Real tips to increase running endurance

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Whether you’re a novice runner or a seasoned veteran, everyone wants to improve their endurance. Those looking for a performance boost are striving for faster speeds and improved race times. While those just starting out or running for fun want to run farther or just make the overall experience more enjoyable. Instead of looking for the next unproven gimmick (that will probably get disproven later) like Vibram shoes and compression tights, I want to share some proven tips that will increase your energy usage and recovery.

Something to add to your plan

I won’t be detailing a running program but rather something to incorporate around your own plan. If you’re looking for a training plan, I would recommend our Jeff Galloway series of apps. Jeff has taught hundreds of thousands of runners how to safely increase their speed and endurance through his run-walk-run method of high-intensity interval training. In fact, he was teaching this method decades before researchers started to understand the benefits of this type of training for long-distance endurance. But any type of training works, so if you have one you like, feel free to stick with it. The point of this article is to give some simple tips that you can add to your plan to improve your performance.

Fat usage and glucose sparing

Running is an aerobic exercise so we always focus on the oxygen part of the equation. We measure your fitness level with VO2 max to see not only how well your heart and lungs delivery oxygen to working muscles, but also how well those same muscles extract that oxygen to make ATP. Training improves your ability to use oxygen to make the fuel your cells need, but what exactly is being broken down into ATP? This is where conventional advice has led to a lot of confusion and bad habits.

Your body has three different energy systems it uses to fuel activity. Slower, less intense workouts allow time to utilize fat as the primary source of ATP, but faster, more explosive movements require glucose to quickly replenish spent fuel. Because of this, we always thought the body switches from one system to the next depending on what you’re doing. It’s why runners think carb-loading before a race is so vital. You can only store so many carbohydrates in the form of glycogen, and once you burn through all that, you “hit the wall.” Runners have also been told for years that you can’t really rely on fat for fuel. Since your body won’t be able to break down enough fat for ATP during your run, fasted training will hamper the quality of your training and ruin your progress. We’re now learning that this isn’t true at all.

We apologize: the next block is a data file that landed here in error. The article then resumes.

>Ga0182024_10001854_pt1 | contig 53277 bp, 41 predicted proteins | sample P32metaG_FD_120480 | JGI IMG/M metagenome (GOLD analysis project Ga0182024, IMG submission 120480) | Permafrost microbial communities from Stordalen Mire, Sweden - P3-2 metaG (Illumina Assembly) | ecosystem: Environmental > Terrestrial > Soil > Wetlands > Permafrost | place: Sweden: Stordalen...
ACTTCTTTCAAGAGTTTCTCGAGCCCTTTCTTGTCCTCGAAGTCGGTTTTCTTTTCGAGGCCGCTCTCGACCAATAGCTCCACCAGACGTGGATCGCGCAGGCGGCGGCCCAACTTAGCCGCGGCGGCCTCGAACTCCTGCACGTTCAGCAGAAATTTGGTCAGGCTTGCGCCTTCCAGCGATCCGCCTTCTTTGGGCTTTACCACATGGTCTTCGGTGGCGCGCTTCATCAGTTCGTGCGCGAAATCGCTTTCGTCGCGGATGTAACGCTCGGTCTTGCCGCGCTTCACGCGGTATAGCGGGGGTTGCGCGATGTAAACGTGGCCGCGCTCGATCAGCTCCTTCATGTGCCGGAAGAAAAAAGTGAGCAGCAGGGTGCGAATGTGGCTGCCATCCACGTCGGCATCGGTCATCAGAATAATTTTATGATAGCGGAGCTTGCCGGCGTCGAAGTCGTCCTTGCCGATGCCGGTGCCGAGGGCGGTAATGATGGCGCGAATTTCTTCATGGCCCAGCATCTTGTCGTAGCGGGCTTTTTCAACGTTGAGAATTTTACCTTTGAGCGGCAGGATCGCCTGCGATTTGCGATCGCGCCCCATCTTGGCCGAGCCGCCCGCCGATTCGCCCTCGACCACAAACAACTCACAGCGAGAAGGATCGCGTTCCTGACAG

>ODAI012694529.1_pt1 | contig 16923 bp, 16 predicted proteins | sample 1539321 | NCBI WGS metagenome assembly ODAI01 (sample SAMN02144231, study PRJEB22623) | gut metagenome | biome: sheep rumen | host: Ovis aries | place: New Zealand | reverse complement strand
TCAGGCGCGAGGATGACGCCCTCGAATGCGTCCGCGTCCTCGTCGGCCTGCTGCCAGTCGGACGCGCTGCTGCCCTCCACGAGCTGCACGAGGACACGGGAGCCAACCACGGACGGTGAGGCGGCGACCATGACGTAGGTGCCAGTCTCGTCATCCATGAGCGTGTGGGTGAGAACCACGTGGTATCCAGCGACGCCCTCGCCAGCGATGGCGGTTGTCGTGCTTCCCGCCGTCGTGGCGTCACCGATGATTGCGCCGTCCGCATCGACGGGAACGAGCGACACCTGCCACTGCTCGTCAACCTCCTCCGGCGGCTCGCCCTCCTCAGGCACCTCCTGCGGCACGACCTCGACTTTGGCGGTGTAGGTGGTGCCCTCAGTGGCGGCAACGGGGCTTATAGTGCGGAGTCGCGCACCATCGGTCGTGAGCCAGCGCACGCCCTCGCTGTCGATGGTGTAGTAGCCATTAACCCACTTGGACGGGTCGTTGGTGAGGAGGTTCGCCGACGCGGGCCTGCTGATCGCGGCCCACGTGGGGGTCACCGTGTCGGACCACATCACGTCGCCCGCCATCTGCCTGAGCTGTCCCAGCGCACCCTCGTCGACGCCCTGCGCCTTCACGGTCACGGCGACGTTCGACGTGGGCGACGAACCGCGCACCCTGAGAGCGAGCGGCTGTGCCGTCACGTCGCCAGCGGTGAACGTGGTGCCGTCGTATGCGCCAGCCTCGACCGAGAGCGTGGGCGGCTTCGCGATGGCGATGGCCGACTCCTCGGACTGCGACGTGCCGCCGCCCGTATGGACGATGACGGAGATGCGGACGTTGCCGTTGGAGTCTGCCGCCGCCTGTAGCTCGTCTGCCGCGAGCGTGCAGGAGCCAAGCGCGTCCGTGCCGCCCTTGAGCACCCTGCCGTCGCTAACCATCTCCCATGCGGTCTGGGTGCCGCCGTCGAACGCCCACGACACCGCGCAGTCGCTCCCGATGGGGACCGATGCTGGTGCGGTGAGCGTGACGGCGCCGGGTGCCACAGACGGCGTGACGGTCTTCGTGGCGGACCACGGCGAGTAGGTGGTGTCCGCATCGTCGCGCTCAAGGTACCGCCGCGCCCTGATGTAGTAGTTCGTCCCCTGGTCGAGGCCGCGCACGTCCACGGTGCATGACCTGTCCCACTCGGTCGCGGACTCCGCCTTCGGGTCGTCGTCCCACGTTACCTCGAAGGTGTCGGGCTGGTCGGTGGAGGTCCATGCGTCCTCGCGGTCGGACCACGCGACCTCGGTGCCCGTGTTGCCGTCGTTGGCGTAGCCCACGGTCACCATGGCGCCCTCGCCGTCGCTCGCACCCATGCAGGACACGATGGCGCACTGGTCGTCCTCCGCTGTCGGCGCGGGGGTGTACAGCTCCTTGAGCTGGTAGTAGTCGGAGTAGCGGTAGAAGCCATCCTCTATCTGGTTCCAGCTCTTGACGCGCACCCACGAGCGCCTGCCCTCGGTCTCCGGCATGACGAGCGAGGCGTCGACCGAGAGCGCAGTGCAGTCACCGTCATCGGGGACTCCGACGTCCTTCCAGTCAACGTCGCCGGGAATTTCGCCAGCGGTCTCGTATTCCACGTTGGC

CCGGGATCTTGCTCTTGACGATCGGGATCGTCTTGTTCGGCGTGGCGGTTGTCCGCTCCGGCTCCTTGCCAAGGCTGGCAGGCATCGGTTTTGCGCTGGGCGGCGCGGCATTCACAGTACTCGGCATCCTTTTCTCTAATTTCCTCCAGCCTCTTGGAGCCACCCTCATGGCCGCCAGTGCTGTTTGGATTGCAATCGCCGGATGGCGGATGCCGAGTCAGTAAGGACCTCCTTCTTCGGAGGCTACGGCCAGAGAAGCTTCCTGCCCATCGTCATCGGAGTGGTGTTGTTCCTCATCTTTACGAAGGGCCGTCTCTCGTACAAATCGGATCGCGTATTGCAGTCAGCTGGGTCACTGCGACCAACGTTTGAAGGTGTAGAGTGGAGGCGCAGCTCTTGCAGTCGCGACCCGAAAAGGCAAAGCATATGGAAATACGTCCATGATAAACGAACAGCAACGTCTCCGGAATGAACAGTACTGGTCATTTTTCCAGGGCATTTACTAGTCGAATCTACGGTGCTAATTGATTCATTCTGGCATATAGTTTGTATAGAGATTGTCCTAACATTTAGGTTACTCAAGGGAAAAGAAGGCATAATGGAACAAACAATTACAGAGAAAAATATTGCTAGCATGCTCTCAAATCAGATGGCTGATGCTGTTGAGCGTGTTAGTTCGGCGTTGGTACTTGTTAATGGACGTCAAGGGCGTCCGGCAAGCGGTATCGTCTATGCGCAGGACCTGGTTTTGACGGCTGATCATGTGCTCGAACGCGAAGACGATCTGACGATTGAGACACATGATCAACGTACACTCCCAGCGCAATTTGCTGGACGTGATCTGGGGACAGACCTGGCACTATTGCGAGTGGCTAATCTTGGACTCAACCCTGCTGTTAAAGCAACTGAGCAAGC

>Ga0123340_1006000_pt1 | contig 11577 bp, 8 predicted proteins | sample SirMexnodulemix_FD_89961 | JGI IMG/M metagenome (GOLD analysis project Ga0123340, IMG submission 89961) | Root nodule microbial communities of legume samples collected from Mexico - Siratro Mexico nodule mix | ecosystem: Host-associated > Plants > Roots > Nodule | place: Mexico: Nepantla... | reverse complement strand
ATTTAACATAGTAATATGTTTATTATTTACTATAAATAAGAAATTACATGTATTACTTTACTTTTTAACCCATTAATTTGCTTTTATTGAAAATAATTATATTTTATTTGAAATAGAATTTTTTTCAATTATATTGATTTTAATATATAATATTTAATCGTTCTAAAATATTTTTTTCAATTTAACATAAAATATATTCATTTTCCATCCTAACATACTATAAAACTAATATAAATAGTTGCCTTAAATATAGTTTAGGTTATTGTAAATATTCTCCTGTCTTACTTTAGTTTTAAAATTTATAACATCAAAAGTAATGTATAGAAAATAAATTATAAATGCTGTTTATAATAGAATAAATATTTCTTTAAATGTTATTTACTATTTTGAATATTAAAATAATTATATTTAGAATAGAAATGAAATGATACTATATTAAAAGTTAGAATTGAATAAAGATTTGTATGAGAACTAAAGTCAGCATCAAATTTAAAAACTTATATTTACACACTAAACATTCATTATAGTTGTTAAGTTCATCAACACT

The truth is that you’re always using all three energy systems. At higher intensities your body needs to rely more on glucose to keep up with your energy demands, but that doesn’t mean it stops burning fat for fuel. Actually one of the signs of improved fitness is that your muscles become more efficient at using fat for fuel instead of glucose. You also become more “metabolically flexible” as your fitness improves. This means your body becomes more efficient at switching between energy systems to utilize all available fuel sources effectively. Diabetics and many obese people are metabolically inflexible and have a difficult time switching fuel sources. This leads to insulin resistance, fat accumulation, and that post-carb crash so many experience.

Your body adapts to the stimuli you present it with. If you always provide it with a sugar-rich environment to power your runs, your body will never need to tap into fat stores. You need to train your body to utilize all three energy systems so that it can contribute more fat to the equation. This provides two huge benefits. For one, you can store far more fat than glycogen (to the dismay of many). Even lean athletes posses body fat percentages between 6 and 12 percent. The other benefit is that as long as your body is using fat or lactate (more on that below), then it can spare glucose for later. You’re not going to completely power your workouts with body fat, but you can provide a pretty significant energy boost.

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Endurance Boosting Tips

I’m just going to quickly highlight the benefits. If you want to read more about why it works and the research behind it, you can follow the links to the original articles.

  1. Only eat within a 9-hour window: People have heard of the concept that our bodies use circadian rhythms to manage our sleep and wake schedule. The other big part of circadian rhythms is managing our energy usage. Eating is one of the big triggers that starts our internal clock in the morning, but eating too far past when the clock says to stop causes disfunction to our energy usage systems. You process fuel and create metabolites that your muscles don’t want and aren’t willing to use. This trains energy inefficiency and leads to a host of problems. One of the biggest surprises from Dr. Satchidananda Panda’s research on the benefits of time restricted eating was that restricting your feeding window to 9 hours caused significant improvements to long-distance endurance (it nearly doubled), improved muscle mass, and increased mitochondrial biogenesis (the growing of new mitochondria).